Fast Food vs. Home-Cooked Meals: Which is Better for Your Wallet? - fast food ingredients - make fast food at home

Fast Food vs. Homemade Food: Which Is Better for Your Wallet?

•  3 minute read

Fast food may be convenient, but it isn't always the cheapest option. Here's how you can make fast food at home and save money.

I often drive by a McDonald’s and can’t believe how cheap fast food is. A burger for 99 cents? You’re kidding me. Taco Bell doing whole meals for $5? Get outta town! Eating out every day seems like it would cost nothing, but three meals a day at Taco Bell for that price will quickly add up to $105 a week. Seems kinda steep now, huh?

I couldn’t help wondering whether it would be cheaper to make fast food at home. So I drove to my local fast food restaurants to check prices and used their websites to check their ingredients. I know what you’re thinking: best Friday night ever! Right? Then I compared the restaurant prices with the cost of the ingredients at my local Walmart.*

 

Fast Food Ingredients

Rustle Up a Homemade McDonald’s Burger 

Though I’m a vegetarian, I know that a lot of people who eat fast food eat meat and enjoy a hamburger and fries. Summer days bring the delicious smell of barbecue, and no Memorial Day weekend is complete without hamburgers and fries! So imagine my surprise when I realized that a McDonald’s hamburger was only 99 cents, and fries only $1.39! Seems like a steal, so I decided to investigate.

To figure out what I would need, I went to the McDonald’s website, where their fast food ingredients are listed. This includes the bun, a beef patty, ketchup, pickles, onions, and mustard.

I checked prices at Walmart for a home-cooked version, and here’s what I got:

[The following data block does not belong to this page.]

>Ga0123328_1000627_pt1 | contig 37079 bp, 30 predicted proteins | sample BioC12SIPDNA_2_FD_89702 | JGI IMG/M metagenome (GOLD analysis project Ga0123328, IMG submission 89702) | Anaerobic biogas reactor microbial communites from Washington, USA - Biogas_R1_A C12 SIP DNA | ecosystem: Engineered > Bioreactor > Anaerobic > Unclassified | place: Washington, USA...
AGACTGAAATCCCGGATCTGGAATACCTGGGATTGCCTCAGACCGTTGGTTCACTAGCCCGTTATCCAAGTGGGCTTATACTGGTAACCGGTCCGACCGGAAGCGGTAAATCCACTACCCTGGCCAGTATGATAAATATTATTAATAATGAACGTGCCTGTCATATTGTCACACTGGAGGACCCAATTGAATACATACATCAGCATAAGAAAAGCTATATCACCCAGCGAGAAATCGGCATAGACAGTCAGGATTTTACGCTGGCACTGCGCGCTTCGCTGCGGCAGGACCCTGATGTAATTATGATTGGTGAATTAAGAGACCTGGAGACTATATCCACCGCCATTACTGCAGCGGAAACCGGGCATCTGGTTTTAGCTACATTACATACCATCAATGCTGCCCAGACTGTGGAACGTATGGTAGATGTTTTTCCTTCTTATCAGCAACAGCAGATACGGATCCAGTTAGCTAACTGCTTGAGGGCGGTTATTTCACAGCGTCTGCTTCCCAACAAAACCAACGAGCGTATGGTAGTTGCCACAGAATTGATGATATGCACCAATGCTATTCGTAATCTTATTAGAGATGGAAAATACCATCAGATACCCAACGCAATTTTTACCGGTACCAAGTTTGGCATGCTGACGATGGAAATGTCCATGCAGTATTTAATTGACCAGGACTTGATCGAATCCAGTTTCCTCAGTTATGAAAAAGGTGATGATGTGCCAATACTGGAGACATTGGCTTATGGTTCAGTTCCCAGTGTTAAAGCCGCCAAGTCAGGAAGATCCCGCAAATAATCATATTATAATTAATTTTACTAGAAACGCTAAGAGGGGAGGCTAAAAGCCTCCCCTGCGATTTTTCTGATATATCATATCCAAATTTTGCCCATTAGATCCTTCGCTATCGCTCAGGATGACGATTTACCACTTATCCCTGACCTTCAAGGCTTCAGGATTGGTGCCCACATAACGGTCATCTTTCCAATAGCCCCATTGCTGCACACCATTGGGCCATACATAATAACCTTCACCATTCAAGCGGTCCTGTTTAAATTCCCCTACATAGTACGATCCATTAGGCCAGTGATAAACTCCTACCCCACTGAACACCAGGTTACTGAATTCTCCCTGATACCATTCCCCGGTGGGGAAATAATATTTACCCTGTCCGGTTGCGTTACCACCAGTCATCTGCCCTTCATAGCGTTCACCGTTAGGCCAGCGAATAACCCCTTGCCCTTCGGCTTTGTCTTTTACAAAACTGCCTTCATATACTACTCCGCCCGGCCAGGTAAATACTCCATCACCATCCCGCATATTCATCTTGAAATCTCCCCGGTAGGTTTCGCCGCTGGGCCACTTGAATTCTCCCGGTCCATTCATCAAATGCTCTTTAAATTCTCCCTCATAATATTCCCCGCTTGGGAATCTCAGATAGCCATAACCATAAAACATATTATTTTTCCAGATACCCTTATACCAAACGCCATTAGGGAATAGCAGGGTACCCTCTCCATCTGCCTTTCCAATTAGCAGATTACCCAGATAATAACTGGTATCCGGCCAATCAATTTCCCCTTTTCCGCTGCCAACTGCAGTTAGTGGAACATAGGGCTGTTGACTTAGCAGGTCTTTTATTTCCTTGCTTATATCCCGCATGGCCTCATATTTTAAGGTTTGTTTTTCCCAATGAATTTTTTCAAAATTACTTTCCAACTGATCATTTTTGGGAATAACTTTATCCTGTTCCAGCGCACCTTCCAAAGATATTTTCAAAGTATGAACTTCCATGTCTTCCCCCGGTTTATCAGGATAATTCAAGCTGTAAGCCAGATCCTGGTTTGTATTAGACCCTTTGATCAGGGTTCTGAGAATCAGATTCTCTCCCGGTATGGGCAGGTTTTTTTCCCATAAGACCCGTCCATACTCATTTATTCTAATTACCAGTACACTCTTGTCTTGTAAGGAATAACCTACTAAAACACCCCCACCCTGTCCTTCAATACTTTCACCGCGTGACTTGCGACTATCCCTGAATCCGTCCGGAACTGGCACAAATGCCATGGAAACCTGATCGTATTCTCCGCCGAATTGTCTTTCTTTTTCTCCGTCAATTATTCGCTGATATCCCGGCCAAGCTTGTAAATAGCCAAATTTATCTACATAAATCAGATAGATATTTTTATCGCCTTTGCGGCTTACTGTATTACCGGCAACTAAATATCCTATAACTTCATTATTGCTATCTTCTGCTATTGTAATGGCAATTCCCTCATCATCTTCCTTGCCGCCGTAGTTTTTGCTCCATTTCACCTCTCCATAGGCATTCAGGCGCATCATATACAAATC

Ingredient Total Cost Cost Per Burger
Bun $0.88 for 8-pack $0.11
Beef patty $5.97 for 4 patties $1.49
Ketchup $0.82 for 20-oz. bottle $0.02 (1/2 oz.)
Pickles $1.53 for 16 oz. $0.09 (about 1 oz. of pickles)
Onions $0.34 for 1 onion $0.08 (1/4 onion per serving)
Mustard $0.58 for an 8-oz. bottle $0.02 (1/2 oz.)
Total $10.12 $1.81

A packet of ketchup is 0.32 ounces. So, assuming someone uses two packets, I estimated the cost of usage per burger for half an ounce of both ketchup and mustard.

Because I would spend $10.12 for all of the fast food ingredients, the homemade burger would cost more than the 99-cent one from McDonald’s.

Even so, I could make at least four burgers and use the pickles, ketchup, and mustard for other meals. Ka-ching! You’re gaining something here.

While I initially thought the time to cook the burger would be longer than picking it up at McDonald’s, it seems to be about the same as driving, ordering, and waiting for the food to be ready. Besides, the burger at home would likely be more appealing than at McDonald’s, but that’s just personal opinion! And you never even have to get dressed — win-win.

Rustle Up a Homemade Taco Bell 7-Layer Burrito

I’m a big fan of burritos and tacos, and we have some version of Mexican food once a week at home. At Taco Bell, I would order the 7-Layer Burrito for $2.49, which includes the tortilla, black beans, rice, lettuce, tomatoes, sour cream, guacamole, and a three-cheese blend. Stacking up the prices of buying the burrito at Taco Bell compared to the homemade version, I was pleasantly surprised to discover that I save money when I eat at home. It takes only 15 minutes to make the whole meal, too, which isn’t that much effort.

When I looked for the fast food ingredients at Walmart, this is what I found:

 

Ingredient Total Cost Cost Per Burrito
Tortilla $1.78 for 16 $0.11
Black beans $0.63 for 1 can $0.18 (1/3 of a can)
Rice $1.33 for 48 oz. $0.04 (1-oz. portion)
Lettuce $0.98 for 1 head $0.12 (1/8 of lettuce head)
Tomatoes $0.74 for 1 tomato $0.25 (1/3 of tomato)
Sour cream $2.34 for 16-oz container $0.11 (1 oz.)
Guacamole $1.28 for 1 avocado $0.64 (1/2 avocado)
Three-cheese blend $1.98 for 32-oz. bag $0.25 (1-oz. serving)
Total $11.06 $1.70

 

While it’s often more convenient to eat out, it’s more appealing to me to eat at home because I know exactly what’s in the food I’m eating. Besides, takeout will never be a good replacement for a loving, homemade meal — and it may even be cheaper!

*All products from Walmart are Great Value brand. Prices may vary depending on location.